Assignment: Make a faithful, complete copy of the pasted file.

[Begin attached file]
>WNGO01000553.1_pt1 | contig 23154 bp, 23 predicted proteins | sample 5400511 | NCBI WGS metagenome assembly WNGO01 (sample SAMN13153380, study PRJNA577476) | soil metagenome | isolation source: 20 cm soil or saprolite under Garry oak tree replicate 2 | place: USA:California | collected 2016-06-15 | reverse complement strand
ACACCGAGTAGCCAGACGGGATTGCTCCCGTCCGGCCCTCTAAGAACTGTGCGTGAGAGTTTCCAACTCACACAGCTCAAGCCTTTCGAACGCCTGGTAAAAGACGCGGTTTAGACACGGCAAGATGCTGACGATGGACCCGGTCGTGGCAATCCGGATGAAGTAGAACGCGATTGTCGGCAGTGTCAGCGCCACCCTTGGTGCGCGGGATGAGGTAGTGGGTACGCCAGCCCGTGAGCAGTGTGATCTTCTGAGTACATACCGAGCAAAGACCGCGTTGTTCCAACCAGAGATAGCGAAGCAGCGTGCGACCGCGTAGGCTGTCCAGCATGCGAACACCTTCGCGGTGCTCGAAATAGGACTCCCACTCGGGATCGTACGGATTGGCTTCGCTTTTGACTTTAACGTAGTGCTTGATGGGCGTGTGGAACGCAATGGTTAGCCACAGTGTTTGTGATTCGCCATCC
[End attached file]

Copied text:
>WNGO01000553.1_pt1 | contig 23154 bp, 23 predicted proteins | sample 5400511 | NCBI WGS metagenome assembly WNGO01 (sample SAMN13153380, study PRJNA577476) | soil metagenome | isolation source: 20 cm soil or saprolite under Garry oak tree replicate 2 | place: USA:California | collected 2016-06-15 | reverse complement strand
ACACCGAGTAGCCAGACGGGATTGCTCCCGTCCGGCCCTCTAAGAACTGTGCGTGAGAGTTTCCAACTCACACAGCTCAAGCCTTTCGAACGCCTGGTAAAAGACGCGGTTTAGACACGGCAAGATGCTGACGATGGACCCGGTCGTGGCAATCCGGATGAAGTAGAACGCGATTGTCGGCAGTGTCAGCGCCACCCTTGGTGCGCGGGATGAGGTAGTGGGTACGCCAGCCCGTGAGCAGTGTGATCTTCTGAGTACATACCGAGCAAAGACCGCGTTGTTCCAACCAGAGATAGCGAAGCAGCGTGCGACCGCGTAGGCTGTCCAGCATGCGAACACCTTCGCGGTGCTCGAAATAGGACTCCCACTCGGGATCGTACGGATTGGCTTCGCTTTTGACTTTAACGTAGTGCTTGATGGGCGTGTGGAACGCAATGGTTAGCCACAGTGTTTGTGATTCGCCATCC